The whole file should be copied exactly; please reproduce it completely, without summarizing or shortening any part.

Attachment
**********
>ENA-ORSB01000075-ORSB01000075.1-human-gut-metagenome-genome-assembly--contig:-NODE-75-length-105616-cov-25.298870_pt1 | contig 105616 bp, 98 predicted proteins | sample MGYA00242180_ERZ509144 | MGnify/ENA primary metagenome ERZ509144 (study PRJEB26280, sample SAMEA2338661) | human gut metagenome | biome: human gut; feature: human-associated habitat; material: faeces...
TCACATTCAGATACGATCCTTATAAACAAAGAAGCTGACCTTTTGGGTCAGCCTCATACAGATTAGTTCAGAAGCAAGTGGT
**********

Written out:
>ENA-ORSB01000075-ORSB01000075.1-human-gut-metagenome-genome-assembly--contig:-NODE-75-length-105616-cov-25.298870_pt1 | contig 105616 bp, 98 predicted proteins | sample MGYA00242180_ERZ509144 | MGnify/ENA primary metagenome ERZ509144 (study PRJEB26280, sample SAMEA2338661) | human gut metagenome | biome: human gut; feature: human-associated habitat; material: faeces...
TCACATTCAGATACGATCCTTATAAACAAAGAAGCTGACCTTTTGGGTCAGCCTCATACAGATTAGTTCAGAAGCAAGTGGT